Flashcards in Epilepsy Deck (53)
What is the approach to a fallen patient.
History- Patient and eye witness before and after
Onset - environment and what they looked like
Event itself - movement, responsiveness awareness
Afterwards - Speed of recovery deficits
List some risk factors for epilepsy.
Seizures in the past
Why is social history very important?
Driving is illegal whilst uncontrolled and un medicated need to alert the DVLA.
List some respiratory drugs which can trigger a fit.
Give an example of an analgesic that can precipitate a fit.
Give an example of an anti emetic which can trigger a fit.
Which opioid can trigger a fit?
What investigations should someone who has presented with a new onset seizure/fall undergo?
Why is an ECG so important for someone who has fallen?
To rule out syncope or Long QT syndrome all of which can present with falls.
When is a CT used instead of an MRI?
Residual focal signs
Trauma - e.g. skull fractures
Suggestion of other pathology
List some differential diagnosis for epilepsy.
MS - tonic spasms
What is epilepsy?
The tendency to have recurrent usually spontaneous epileptic seizures.
In counselling the patient what should be explained?
Seizures doesn't mean epilepsy is certain
Risk of recurrence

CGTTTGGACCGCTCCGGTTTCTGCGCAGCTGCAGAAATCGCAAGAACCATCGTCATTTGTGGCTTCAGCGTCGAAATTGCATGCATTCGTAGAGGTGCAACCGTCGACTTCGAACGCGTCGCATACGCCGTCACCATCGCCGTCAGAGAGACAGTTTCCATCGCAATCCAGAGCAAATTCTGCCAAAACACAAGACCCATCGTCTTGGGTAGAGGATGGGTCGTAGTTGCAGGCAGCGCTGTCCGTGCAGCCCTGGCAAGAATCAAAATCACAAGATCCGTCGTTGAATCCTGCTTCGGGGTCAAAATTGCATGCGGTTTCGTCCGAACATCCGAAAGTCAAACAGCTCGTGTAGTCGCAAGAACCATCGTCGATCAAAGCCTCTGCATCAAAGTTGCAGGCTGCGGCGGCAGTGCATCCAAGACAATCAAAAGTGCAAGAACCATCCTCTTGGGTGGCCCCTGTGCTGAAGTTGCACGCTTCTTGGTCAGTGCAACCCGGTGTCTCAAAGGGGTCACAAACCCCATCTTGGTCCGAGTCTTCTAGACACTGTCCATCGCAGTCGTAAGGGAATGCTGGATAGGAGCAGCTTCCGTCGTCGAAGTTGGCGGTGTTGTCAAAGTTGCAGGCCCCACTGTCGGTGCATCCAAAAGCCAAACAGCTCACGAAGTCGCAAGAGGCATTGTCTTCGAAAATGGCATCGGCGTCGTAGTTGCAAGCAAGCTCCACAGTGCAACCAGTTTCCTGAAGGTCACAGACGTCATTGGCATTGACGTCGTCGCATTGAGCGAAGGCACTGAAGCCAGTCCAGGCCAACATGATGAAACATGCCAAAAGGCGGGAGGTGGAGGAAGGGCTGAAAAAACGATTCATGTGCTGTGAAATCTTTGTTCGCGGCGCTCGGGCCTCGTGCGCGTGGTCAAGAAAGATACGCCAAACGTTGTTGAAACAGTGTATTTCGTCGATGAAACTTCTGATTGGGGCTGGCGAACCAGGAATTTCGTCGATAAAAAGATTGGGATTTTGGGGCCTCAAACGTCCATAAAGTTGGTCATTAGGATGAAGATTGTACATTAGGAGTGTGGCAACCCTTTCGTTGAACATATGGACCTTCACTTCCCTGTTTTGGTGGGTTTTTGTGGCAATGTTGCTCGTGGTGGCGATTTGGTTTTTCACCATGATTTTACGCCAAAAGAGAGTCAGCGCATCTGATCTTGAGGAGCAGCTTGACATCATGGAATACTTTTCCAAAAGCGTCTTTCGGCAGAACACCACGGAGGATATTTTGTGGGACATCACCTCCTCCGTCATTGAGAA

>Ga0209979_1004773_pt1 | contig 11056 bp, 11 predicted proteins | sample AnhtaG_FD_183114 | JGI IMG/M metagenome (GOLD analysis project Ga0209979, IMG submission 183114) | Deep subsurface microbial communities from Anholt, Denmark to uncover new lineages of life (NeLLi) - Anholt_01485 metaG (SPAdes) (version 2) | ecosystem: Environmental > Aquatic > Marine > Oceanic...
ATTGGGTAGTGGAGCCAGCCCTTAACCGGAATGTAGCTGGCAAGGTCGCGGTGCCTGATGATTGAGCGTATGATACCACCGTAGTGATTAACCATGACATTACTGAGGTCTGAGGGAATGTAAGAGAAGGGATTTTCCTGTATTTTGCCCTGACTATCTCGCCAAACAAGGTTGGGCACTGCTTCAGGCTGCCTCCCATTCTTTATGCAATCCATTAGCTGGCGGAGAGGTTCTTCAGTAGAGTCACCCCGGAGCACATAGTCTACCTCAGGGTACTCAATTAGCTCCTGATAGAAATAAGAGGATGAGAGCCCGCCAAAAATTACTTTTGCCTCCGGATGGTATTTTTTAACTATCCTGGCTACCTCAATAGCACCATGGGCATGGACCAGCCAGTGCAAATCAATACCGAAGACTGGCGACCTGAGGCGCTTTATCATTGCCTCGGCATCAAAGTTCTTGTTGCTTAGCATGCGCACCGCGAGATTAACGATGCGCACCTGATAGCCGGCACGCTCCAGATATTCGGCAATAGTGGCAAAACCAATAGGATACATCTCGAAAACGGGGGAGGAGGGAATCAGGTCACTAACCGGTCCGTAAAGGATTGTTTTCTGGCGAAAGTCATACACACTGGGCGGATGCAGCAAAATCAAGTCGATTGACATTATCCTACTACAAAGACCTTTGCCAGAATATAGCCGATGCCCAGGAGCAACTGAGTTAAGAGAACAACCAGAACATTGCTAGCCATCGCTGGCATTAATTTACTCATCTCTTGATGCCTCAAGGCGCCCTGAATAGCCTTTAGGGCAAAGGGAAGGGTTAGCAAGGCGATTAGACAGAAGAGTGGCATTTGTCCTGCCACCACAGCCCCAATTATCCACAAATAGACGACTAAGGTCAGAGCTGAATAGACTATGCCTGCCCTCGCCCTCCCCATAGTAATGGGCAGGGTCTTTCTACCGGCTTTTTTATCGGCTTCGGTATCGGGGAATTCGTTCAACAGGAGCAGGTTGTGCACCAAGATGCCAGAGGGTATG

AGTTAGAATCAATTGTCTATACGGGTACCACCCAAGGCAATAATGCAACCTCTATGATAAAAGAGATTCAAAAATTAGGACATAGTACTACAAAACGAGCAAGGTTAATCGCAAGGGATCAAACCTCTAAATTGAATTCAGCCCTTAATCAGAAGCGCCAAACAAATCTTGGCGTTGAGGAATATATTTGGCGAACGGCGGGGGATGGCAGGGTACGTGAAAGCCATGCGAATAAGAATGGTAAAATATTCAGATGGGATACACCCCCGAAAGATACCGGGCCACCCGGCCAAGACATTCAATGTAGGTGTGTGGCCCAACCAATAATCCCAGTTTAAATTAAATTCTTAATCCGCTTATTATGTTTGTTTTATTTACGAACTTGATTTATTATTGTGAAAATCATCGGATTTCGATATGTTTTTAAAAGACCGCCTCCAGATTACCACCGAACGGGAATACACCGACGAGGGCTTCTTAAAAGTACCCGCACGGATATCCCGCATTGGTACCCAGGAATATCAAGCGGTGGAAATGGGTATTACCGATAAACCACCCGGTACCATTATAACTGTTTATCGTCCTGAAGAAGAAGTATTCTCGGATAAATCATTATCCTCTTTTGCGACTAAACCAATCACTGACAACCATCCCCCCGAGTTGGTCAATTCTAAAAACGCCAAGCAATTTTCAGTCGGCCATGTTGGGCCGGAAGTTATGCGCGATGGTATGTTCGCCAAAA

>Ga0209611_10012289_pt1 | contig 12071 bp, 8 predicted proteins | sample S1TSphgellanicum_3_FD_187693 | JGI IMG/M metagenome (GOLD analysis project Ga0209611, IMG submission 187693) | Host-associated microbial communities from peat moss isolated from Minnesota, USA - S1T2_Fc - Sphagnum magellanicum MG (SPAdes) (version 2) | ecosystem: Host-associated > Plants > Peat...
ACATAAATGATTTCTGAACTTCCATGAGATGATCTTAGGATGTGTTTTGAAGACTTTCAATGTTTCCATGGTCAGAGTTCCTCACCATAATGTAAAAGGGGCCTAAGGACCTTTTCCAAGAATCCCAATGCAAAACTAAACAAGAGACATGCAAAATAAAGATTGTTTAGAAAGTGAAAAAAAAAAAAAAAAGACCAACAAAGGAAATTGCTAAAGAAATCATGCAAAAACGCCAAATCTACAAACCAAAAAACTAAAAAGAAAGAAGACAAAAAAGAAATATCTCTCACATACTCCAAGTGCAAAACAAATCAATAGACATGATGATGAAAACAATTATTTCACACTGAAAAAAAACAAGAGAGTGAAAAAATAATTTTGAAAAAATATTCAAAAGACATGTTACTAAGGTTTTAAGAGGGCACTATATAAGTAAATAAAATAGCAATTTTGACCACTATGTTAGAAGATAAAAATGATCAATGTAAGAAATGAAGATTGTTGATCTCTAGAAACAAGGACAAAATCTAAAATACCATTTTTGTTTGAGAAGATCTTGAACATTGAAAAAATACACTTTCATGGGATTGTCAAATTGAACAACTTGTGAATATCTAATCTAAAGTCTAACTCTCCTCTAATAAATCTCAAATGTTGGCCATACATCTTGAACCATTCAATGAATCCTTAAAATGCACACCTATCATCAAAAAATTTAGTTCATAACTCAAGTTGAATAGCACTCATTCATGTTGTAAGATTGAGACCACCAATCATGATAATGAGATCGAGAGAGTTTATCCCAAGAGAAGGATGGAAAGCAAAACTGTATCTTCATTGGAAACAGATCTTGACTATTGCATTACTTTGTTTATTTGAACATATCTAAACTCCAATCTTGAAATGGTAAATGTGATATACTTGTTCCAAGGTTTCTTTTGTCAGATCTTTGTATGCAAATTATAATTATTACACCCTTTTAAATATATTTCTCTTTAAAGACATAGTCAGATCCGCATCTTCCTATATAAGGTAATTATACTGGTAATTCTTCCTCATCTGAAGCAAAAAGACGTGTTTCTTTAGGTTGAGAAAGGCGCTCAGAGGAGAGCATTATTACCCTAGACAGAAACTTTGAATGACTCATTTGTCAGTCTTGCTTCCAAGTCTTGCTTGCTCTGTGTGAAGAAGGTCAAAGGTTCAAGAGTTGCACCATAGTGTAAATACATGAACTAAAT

Driving and the risks
What is the physiology behind an epileptic fit?
Abnormal synchronisation of neuronal activity. Causing focal or generalised cessation of normal activity.
What is the most common cause of lack of synchronisation behind epilepsy?
Too much excitatory AP
Too much inhibitory is rarer
Focal seizures can be divided into what?
Simple - no impairment of consciousness
Dicognative - impaired consciousness
Focal Motor seizure
Head and eye deviation
Focal Sensory Seizure
Auras - floating lights
Conscious Focal Seizures
What is the physiology behind focal seizures.
Due to structural abnormality i.e too many synaptic connection
How can focal seizures become generalised?
If the AP irritates enough tissue it can be propagated throughout the brain.
When do most people present with Primary Generalised Epilepsy?
Childhood early teens
How do most people with Primary generalised epilepsy present?
Early morning jerks
What are risk factors for triggering a seizure in someone with Primary Generalised Epilepsy?
Are EEGs useful in Primary Generalised Epilepsy?
Yes as they can help identify the subtype
What is the mainstay of treatment for someone with Primary Generalised Epilepsy?
If someone with Primary Generalised Epilepsy is looking to conceive what must happen?
Sodium Valproate stopped before trying to conceive as it is teratogenic.
Lamotrigine is used
A Focal seizure which has become a generalised seizure is classified as what?
Focal seizures present themselves at what age?